Longtime fans of the Harry Potter film franchise are familiar with the series’ ample visual effects (VFX), and this summer’s box office hit Harry Potter and the Deathly Hallows: Part 2 -- the final adventure in the series -- ranks as one of the biggest VFX-driven Hollywood productions of 2011. Among the many emotive sequences in the Harry Potter film franchise is the memory pool sequence created by Gradient Effects. Here is a behind-the-scenes look at how Gradient Effects and Exocortex Technologies worked together to pull off this visually stunning special effect. A Large-scale, High-fidelity Sequence Harry Potter’s memory pool sequences required an ink-in-water look where the ink would behave realistically in a large volume, then quickly assume dynamic shapes that can seamlessly transition to live-action footage. This complexity presented Gradient Effects with a significant challenge. Not only did it require fluid simulations of unprecedented detail and scope, but it also needed a specific inky look that most traditional simulators have difficulty producing, even in restricted domains. And because the sequence’s timing and transitions had already been decided, there was no artistic leeway if the technology ran into limitations.
On the technical side, artists had to be able to see, in real time, the results of increasing the simulation resolution to more than half a billion points for final output. It was clear to Olcun Tan, co-founder and head of research and development at Gradient Effects, that traditional fluid simulators were not up to the task.
While searching for new simulation solutions, Tan discovered Exocortex’s Slipstream technology. “Before committing to any technology, we did extensive research by testing all well-known technologies for the type of work required on Harry Potter,” says Tan. “After seeing the first tests from Exocortex, I was instantly convinced that we had found our solution in Exocortex’s technology.” Exocortex’s Slipstream Technology Ben Houston, Exocortex’s founder, has long known about the limitations of traditional simulation methods, having led the Flood fluid simulator project at Frantic Films. Exocortex was founded with the belief that the traditional limitations could be overcome, giving artists more creative freedom while also controlling costs.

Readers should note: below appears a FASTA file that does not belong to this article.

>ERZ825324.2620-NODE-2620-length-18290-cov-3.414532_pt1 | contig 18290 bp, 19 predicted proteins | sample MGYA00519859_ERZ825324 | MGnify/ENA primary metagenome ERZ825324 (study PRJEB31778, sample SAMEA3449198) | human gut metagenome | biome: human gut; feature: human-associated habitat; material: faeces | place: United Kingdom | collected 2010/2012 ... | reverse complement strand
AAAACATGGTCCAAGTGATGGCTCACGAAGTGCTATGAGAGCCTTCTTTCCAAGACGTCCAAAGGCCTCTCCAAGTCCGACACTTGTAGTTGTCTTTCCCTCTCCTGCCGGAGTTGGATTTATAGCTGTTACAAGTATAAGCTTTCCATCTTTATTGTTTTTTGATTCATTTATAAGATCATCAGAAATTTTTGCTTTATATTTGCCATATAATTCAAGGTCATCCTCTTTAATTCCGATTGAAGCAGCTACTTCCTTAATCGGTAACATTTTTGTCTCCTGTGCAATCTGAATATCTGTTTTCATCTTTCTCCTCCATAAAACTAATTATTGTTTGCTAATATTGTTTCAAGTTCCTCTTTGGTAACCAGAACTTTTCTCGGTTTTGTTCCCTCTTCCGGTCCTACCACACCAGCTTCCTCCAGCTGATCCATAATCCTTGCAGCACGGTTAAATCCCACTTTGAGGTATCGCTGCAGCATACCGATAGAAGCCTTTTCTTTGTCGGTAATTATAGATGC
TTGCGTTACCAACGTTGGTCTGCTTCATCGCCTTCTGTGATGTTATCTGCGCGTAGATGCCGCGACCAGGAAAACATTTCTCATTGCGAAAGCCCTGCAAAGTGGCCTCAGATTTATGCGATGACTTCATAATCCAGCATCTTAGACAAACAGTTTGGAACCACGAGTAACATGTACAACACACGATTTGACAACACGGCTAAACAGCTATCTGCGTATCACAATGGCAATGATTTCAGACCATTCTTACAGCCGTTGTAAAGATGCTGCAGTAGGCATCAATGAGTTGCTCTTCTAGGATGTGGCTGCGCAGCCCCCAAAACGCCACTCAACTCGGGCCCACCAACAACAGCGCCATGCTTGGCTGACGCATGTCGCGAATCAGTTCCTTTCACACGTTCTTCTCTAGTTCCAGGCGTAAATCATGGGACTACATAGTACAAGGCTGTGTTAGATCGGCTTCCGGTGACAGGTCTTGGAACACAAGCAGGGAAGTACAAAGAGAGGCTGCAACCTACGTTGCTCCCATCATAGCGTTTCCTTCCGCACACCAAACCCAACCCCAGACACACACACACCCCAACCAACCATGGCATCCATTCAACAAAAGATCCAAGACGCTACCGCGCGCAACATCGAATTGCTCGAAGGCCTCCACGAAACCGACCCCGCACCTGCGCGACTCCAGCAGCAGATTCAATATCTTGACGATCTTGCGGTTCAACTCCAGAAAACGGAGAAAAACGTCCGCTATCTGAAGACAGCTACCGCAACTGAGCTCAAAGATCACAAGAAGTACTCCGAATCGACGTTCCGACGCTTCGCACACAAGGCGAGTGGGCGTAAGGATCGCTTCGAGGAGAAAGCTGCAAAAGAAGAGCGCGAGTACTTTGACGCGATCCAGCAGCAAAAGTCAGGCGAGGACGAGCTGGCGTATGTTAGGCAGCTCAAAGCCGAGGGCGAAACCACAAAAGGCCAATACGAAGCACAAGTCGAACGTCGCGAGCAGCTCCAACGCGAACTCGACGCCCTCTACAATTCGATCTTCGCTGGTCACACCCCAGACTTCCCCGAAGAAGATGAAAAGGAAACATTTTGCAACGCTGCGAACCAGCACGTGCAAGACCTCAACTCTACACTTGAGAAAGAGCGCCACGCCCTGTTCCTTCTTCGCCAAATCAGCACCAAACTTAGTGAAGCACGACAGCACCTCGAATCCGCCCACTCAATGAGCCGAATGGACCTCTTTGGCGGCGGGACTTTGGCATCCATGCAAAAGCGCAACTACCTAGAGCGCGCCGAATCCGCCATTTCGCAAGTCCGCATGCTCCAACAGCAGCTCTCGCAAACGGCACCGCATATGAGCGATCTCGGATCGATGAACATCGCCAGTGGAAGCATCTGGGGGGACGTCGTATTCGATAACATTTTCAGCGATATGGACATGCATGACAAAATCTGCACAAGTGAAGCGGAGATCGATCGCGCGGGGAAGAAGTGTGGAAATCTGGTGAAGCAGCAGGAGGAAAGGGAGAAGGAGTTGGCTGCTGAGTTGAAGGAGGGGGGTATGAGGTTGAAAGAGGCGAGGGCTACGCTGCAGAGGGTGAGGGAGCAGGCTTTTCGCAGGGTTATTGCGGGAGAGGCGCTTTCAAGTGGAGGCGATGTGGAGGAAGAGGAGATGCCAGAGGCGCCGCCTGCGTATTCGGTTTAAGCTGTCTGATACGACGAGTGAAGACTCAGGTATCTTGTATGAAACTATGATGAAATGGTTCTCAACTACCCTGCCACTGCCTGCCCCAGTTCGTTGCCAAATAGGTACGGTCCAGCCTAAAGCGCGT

In the pursuit of these goals, Exocortex’s team had been researching and developing its proprietary simulation technology since 2008. The result is Slipstream, which allows rapid accurate previews -- and realistic and unbounded liquid simulations -- while cutting costs for VFX studios.
A key element of Slipstream technology is the elimination of a simulation bounding box. The technology simulates freely in any environment where one needs results at an arbitrary level of detail.
Slipstream is stable and predictable, so an artist’s real-time preview of a fluid simulation element is the same as the final beauty pass. Studios can handle tremendous amounts of simulation without excessive investment in hardware and personnel because Slipstream is efficient when it comes to both memory and computation. Designing a Modern Agile Pipeline The project’s compressed timeline -- together with the scope of research, development and production involved -- required the development of an agile pipeline that is capable of tying together software, creative talent and hardware. Tan started by combining Exocortex’s simulator technology with Gradient Effects’ proprietary technology running in Autodesk Maya.